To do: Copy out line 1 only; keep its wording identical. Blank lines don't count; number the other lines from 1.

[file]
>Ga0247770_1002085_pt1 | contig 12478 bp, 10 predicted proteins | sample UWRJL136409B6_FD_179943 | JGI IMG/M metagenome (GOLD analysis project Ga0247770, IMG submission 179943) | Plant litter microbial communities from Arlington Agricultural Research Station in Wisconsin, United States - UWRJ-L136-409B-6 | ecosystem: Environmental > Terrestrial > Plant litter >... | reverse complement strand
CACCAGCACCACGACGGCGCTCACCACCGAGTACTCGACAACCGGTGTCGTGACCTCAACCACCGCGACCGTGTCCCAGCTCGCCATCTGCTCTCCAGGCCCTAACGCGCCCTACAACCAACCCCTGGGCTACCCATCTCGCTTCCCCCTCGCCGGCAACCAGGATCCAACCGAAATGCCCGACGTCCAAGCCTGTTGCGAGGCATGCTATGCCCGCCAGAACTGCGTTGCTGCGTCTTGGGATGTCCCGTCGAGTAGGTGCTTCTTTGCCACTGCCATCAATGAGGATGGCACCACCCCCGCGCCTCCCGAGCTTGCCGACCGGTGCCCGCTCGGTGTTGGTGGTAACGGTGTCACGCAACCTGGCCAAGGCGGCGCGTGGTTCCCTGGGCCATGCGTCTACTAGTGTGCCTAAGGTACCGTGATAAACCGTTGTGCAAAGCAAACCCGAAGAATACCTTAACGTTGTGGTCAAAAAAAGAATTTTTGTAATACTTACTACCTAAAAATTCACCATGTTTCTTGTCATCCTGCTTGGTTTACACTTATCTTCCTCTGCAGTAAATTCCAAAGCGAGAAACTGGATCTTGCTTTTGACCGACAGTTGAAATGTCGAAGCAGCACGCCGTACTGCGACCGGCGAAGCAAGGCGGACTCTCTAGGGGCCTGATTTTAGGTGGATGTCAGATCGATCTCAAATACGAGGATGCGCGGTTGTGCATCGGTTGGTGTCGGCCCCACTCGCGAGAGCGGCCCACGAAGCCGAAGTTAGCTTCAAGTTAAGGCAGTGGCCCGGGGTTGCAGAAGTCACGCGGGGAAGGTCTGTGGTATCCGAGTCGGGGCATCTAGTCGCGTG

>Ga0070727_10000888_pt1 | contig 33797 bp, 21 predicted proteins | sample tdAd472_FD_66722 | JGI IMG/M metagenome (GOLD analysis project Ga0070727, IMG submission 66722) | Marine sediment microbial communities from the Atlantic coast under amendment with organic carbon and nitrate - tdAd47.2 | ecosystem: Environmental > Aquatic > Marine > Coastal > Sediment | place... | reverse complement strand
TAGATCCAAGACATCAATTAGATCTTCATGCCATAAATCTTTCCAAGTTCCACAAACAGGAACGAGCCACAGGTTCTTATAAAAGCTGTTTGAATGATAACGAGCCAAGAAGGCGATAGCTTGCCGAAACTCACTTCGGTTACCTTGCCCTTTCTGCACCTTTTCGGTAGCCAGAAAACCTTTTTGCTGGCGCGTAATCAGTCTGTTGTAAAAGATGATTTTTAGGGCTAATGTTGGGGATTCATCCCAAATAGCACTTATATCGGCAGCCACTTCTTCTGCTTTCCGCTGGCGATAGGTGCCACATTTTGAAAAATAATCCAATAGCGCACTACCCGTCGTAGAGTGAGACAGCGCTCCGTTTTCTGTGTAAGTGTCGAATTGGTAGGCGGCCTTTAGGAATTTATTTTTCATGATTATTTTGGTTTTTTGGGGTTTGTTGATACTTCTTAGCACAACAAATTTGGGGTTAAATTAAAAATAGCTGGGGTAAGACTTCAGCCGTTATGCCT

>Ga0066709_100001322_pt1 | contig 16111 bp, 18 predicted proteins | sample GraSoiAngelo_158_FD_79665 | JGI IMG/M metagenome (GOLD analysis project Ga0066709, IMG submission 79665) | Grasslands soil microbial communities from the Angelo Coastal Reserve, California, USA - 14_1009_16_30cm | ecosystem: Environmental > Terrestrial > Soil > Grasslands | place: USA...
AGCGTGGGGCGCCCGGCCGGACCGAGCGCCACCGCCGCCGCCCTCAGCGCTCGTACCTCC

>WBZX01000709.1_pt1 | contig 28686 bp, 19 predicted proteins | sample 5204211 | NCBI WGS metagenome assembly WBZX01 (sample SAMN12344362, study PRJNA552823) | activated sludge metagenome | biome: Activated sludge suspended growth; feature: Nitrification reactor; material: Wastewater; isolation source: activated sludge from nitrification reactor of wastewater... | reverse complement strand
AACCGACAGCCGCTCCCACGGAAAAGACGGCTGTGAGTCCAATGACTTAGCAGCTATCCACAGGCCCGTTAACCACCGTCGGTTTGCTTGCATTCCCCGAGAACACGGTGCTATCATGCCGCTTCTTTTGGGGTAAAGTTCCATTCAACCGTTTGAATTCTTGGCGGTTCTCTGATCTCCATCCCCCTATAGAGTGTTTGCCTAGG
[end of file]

>Ga0247770_1002085_pt1 | contig 12478 bp, 10 predicted proteins | sample UWRJL136409B6_FD_179943 | JGI IMG/M metagenome (GOLD analysis project Ga0247770, IMG submission 179943) | Plant litter microbial communities from Arlington Agricultural Research Station in Wisconsin, United States - UWRJ-L136-409B-6 | ecosystem: Environmental > Terrestrial > Plant litter >... | reverse complement strand